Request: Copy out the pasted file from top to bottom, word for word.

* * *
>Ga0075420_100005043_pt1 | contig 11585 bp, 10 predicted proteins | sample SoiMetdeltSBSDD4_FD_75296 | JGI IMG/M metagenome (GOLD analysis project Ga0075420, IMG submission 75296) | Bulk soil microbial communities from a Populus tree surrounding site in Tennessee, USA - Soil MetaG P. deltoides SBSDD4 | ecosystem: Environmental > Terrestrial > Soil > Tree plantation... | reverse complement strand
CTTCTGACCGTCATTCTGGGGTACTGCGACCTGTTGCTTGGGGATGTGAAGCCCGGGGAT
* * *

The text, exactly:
>Ga0075420_100005043_pt1 | contig 11585 bp, 10 predicted proteins | sample SoiMetdeltSBSDD4_FD_75296 | JGI IMG/M metagenome (GOLD analysis project Ga0075420, IMG submission 75296) | Bulk soil microbial communities from a Populus tree surrounding site in Tennessee, USA - Soil MetaG P. deltoides SBSDD4 | ecosystem: Environmental > Terrestrial > Soil > Tree plantation... | reverse complement strand
CTTCTGACCGTCATTCTGGGGTACTGCGACCTGTTGCTTGGGGATGTGAAGCCCGGGGAT